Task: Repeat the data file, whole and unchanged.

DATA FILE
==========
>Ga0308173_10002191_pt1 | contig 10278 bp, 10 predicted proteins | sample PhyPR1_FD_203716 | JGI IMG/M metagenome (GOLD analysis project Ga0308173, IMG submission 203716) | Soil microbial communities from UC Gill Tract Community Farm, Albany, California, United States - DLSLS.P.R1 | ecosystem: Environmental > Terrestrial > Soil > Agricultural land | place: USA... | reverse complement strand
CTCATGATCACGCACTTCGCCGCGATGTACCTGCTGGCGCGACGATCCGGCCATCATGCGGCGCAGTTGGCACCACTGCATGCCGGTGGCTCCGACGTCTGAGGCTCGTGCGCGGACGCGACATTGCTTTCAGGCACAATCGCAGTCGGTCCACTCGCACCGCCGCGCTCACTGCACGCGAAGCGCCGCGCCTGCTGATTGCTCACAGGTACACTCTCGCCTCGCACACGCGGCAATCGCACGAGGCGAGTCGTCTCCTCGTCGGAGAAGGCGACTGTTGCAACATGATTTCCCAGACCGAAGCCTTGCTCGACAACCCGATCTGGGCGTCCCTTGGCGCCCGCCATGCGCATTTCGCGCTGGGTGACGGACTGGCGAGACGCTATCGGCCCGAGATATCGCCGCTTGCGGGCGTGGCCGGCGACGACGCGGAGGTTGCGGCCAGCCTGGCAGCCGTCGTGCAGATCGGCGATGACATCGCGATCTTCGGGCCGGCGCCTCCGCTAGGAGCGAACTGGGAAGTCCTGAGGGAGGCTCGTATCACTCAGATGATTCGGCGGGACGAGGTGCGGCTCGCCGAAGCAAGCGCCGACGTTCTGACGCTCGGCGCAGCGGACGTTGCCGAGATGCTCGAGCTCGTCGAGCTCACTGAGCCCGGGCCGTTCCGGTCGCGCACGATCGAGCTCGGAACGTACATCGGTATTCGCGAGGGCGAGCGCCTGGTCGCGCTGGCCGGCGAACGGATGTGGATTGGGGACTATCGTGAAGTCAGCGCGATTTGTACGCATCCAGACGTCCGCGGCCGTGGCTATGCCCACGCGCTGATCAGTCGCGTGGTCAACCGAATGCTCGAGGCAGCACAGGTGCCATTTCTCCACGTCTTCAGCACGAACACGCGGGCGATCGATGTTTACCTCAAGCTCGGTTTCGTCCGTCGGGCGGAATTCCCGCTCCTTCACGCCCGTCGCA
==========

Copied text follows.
>Ga0308173_10002191_pt1 | contig 10278 bp, 10 predicted proteins | sample PhyPR1_FD_203716 | JGI IMG/M metagenome (GOLD analysis project Ga0308173, IMG submission 203716) | Soil microbial communities from UC Gill Tract Community Farm, Albany, California, United States - DLSLS.P.R1 | ecosystem: Environmental > Terrestrial > Soil > Agricultural land | place: USA... | reverse complement strand
CTCATGATCACGCACTTCGCCGCGATGTACCTGCTGGCGCGACGATCCGGCCATCATGCGGCGCAGTTGGCACCACTGCATGCCGGTGGCTCCGACGTCTGAGGCTCGTGCGCGGACGCGACATTGCTTTCAGGCACAATCGCAGTCGGTCCACTCGCACCGCCGCGCTCACTGCACGCGAAGCGCCGCGCCTGCTGATTGCTCACAGGTACACTCTCGCCTCGCACACGCGGCAATCGCACGAGGCGAGTCGTCTCCTCGTCGGAGAAGGCGACTGTTGCAACATGATTTCCCAGACCGAAGCCTTGCTCGACAACCCGATCTGGGCGTCCCTTGGCGCCCGCCATGCGCATTTCGCGCTGGGTGACGGACTGGCGAGACGCTATCGGCCCGAGATATCGCCGCTTGCGGGCGTGGCCGGCGACGACGCGGAGGTTGCGGCCAGCCTGGCAGCCGTCGTGCAGATCGGCGATGACATCGCGATCTTCGGGCCGGCGCCTCCGCTAGGAGCGAACTGGGAAGTCCTGAGGGAGGCTCGTATCACTCAGATGATTCGGCGGGACGAGGTGCGGCTCGCCGAAGCAAGCGCCGACGTTCTGACGCTCGGCGCAGCGGACGTTGCCGAGATGCTCGAGCTCGTCGAGCTCACTGAGCCCGGGCCGTTCCGGTCGCGCACGATCGAGCTCGGAACGTACATCGGTATTCGCGAGGGCGAGCGCCTGGTCGCGCTGGCCGGCGAACGGATGTGGATTGGGGACTATCGTGAAGTCAGCGCGATTTGTACGCATCCAGACGTCCGCGGCCGTGGCTATGCCCACGCGCTGATCAGTCGCGTGGTCAACCGAATGCTCGAGGCAGCACAGGTGCCATTTCTCCACGTCTTCAGCACGAACACGCGGGCGATCGATGTTTACCTCAAGCTCGGTTTCGTCCGTCGGGCGGAATTCCCGCTCCTTCACGCCCGTCGCA